How to update your downloaded components?

The answer to the question of updatability for Compony components is not a simple one to give. 

Therefor we will first explain the principle around which we built this solution. Next, will cover some good and some bad solutions around this principle. And finally we talk about how the current implementation of updatability of Compony looks like.

This blogpost is the fourth in a mini-series where we explore the different facets of updatability:

  1. The different update processes currently in existence.
  2. The side-effects of each of these update processes
  3. Inspecting Composer and NPM’s updatability.
  4. Updating Compony components. (This blogpost)

The sketchbook-principle #

We encourage you to work with the sketchbook-principle whenever you download a component from By this we mean that we encourage you to edit the code of that component directly.

This might seem unconventional, and also has quite a big impact on the rest of this blogpost. Because as soon as you edit the code you just downloaded, you can no longer download a newer version of that same component some time in the future. (Ref: the rule of untouchable code)

The problem of updatability #

A component that is downloaded from Compony, could consist any combination of HTML, Twig, images, CSS, Sass, Yaml, JavaScript and PHP.

If we want to download these components and also keep them updatable. Then we shouldn’t be editing the source code of these components. Otherwise we would be breaking the rule of untouchable code. (Ref: the rule of untouchable code)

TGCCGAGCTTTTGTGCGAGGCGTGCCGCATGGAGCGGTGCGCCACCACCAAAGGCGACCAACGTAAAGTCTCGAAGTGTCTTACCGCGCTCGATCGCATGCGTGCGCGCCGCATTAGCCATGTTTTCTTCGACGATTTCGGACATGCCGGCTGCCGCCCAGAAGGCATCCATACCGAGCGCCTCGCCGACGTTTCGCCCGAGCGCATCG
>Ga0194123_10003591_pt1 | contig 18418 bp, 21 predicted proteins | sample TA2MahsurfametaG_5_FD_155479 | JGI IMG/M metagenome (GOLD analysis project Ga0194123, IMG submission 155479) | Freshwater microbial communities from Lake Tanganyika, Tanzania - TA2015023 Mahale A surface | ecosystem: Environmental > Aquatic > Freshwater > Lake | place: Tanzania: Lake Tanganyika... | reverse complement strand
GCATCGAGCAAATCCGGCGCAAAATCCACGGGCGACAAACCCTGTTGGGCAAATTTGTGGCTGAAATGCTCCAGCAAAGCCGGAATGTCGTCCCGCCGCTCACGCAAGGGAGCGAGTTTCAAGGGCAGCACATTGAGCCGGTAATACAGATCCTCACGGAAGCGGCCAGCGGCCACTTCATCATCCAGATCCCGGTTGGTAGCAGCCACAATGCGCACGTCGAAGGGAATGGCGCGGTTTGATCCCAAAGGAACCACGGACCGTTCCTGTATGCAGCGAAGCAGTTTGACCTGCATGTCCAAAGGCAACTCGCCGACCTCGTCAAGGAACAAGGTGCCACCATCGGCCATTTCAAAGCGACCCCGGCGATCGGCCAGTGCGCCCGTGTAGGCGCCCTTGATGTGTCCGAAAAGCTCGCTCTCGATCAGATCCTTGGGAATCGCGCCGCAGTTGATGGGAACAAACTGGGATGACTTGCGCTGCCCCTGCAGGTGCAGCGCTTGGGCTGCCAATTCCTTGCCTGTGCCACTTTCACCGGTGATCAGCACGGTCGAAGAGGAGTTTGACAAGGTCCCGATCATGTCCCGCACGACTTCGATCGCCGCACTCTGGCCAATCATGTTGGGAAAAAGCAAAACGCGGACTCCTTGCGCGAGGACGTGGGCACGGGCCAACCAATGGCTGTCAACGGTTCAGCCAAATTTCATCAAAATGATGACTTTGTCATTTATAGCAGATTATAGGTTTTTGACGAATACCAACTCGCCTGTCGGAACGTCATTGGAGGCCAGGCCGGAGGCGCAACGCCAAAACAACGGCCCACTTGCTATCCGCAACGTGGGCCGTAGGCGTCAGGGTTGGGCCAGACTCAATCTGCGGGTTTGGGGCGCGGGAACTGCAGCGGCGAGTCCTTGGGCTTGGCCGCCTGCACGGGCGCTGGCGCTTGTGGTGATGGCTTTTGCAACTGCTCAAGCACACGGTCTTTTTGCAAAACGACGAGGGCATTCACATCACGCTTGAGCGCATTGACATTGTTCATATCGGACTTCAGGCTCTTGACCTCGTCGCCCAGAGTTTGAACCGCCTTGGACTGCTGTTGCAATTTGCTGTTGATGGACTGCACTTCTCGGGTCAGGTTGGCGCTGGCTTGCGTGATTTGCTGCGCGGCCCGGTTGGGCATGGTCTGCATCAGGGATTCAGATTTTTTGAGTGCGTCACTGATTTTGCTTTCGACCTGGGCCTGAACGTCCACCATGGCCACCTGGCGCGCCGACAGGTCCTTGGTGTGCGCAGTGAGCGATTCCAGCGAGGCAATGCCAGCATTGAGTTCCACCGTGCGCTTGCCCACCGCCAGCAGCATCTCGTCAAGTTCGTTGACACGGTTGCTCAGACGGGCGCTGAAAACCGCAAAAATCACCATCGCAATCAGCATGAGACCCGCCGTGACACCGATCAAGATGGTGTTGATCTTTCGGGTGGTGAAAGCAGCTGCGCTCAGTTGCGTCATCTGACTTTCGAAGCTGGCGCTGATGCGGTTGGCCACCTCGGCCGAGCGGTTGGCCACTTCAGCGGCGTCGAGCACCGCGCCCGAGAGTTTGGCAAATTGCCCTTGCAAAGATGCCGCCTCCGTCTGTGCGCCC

So to illustrate with an example. Let’s say that we create 2 themes: compony_base and compony_sub. compony_sub would have compony_base as a base-theme. And In compony_base we would download all the components from the Compony platform. While at first, this sounds like an excellent way of keeping components updatable, we still can’t get around the principle of some languages being un-updatable.

Let’s continue our example more practically: what if you would want to do something super simple as overwriting a color of a component in the basetheme? Then in the subtheme you would need to add a CSS-file with some very simple CSS in it, for example: 

css3-full Created with Sketch.
.my-element {
  color: red;

But to follow the component-principle of always working with components, you would need to:

  • create a new component-folder for this CSS file to live in
  • create a libraries.yml file to link to this new CSS file
  • extend the .html.twig file from the base theme, so you can attach this tiny library to it

If this feels like over engineering to you, you felt right. This approach would only work if the component that you are overwriting actually has an .html.twig file to extend. But let’s assume you would go through the trouble of doing it this way, then theoretically, you would have an updatable component in the basetheme.